René Bartos: I am so excited to be able to chat with author Doe Boyle today! Welcome to Writers’ Rumpus, Doe! Can you tell me a little about what inspired you to write for children and your journey into the kidlit world?
Doe Boyle: So happy to be here, René! My writing was definitely inspired in childhood by the joy of reading–and the joy of exploring the world, often on my own. I was lucky, from my earliest days as a reader, to have a welcoming public library where I could fill my arms with a tower of books weekly and pore through them for stories and information. I maintain that habit today, with exuberance, and I still like to wander in the world, as I did as a child. As I read and as I walk, I collect information and aspire to retell what I have learned, just as I imagine all my favorite authors do.
RB: Your latest book, Hear the Wind Blow, illustrated by Emily Paik and published by Albert Whitman & Company in 2021, is a timely topic for spring. Could you share what sparked your idea for this book?
DB: Hear the Wind Blow was inspired by my love of the sounds of something invisible–air on the move! I’ve always been attracted to sounds in the natural world–waves, waterfalls, birdsong, wind. One summer afternoon, on a porch perched above a beloved pond in Maine, I settled under quilts to collect those sounds–the whistling, the rustling, the shifting of currents–and I realized that most of the sounds of this invisible weather phenomenon were made by its effect on visible objects: the trees, the hanging chimes, the surface of the pond moving against rocks. Then, as I thumbed through a field guide about the atmosphere, I discovered that sailors all over the world had, for a couple of centuries, depended on a visible signs system that paired the effect of wind on physical objects with a scale of wind velocity. This chart, called the Beaufort Wind Force Scale, has long been an essential maritime tool, and it seemed like a terrific topic for an informational STEAM-centered picture book.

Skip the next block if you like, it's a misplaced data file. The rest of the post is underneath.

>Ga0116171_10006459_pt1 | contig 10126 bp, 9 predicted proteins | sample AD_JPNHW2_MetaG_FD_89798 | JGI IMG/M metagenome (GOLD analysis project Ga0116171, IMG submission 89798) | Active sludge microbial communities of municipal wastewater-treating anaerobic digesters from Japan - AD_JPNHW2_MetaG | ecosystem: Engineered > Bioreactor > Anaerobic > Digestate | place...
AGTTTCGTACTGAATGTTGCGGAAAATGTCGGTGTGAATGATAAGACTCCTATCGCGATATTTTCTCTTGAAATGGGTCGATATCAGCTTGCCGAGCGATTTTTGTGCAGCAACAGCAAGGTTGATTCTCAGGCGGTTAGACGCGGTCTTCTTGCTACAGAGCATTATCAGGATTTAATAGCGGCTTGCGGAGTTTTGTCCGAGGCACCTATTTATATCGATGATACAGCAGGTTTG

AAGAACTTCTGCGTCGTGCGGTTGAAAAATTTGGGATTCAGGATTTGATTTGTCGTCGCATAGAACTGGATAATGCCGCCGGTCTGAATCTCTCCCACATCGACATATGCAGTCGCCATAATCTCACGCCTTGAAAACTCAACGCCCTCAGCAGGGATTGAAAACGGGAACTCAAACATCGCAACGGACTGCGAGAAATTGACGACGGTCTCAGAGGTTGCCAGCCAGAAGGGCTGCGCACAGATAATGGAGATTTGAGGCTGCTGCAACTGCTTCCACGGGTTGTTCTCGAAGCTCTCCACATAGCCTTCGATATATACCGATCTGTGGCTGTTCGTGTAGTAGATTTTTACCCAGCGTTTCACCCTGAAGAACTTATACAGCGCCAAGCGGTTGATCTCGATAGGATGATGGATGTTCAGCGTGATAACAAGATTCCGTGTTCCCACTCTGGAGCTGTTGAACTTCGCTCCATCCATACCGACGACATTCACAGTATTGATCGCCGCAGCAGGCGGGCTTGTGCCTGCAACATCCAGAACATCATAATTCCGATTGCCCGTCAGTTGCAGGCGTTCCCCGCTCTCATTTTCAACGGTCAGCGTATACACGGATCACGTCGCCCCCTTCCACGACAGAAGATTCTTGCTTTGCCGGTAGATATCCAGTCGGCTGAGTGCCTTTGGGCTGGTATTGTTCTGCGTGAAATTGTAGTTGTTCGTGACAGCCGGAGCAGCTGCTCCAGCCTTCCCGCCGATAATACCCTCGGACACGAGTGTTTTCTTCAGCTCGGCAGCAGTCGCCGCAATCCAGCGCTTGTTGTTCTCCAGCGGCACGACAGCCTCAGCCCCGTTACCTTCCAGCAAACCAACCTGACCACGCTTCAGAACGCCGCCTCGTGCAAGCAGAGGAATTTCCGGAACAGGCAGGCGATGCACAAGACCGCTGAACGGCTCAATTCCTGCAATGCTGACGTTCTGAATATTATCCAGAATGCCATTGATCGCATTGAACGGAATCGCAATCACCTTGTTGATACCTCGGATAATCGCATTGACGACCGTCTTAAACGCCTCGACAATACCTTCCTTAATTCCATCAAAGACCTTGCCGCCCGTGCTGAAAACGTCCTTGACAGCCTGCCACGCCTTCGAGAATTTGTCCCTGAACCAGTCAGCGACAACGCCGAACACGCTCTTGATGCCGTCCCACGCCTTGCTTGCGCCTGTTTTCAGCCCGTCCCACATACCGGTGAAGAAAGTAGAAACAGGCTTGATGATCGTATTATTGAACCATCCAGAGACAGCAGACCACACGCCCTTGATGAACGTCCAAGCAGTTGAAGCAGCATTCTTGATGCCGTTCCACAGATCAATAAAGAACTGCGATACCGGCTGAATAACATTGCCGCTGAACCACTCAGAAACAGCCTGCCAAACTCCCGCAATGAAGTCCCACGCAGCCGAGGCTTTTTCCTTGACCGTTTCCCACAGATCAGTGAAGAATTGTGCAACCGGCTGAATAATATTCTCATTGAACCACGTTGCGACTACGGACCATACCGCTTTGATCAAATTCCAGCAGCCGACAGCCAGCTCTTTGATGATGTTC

RB: The illustrations are the perfect complement to your lyrical writing. Did you have a chance to work with the illustrator in the making of the book?
DB: Thanks! I’m tremendously grateful to Emily Paik for her cheerful and thoughtful approach to the text and for her creation of its unnamed characters. She captured the swiftly shifting elements of a rising and falling storm with science-based realism and with emotional resonance. I’m also grateful to the art director, Rick DeMonico, and the book designer, Aphelandra (Messer), whose collaboration ensured an accurate, accessible, and pretty product. As the project developed, I was invited to comment both on the sketches and on the nearly-finished images, which I so appreciated. In that process, I could also see the notes from the editor, art director, and designer, so I was aware of their good care as well.
RB: I understand that the Chicago Public Library recently named Hear the Wind Blow a “Best of the Best” in the category of informational books for young readers. CONGRATS! How was that recognition important to you? And do you have any advice about writing informational fiction and developing its backmatter in kid-friendly ways?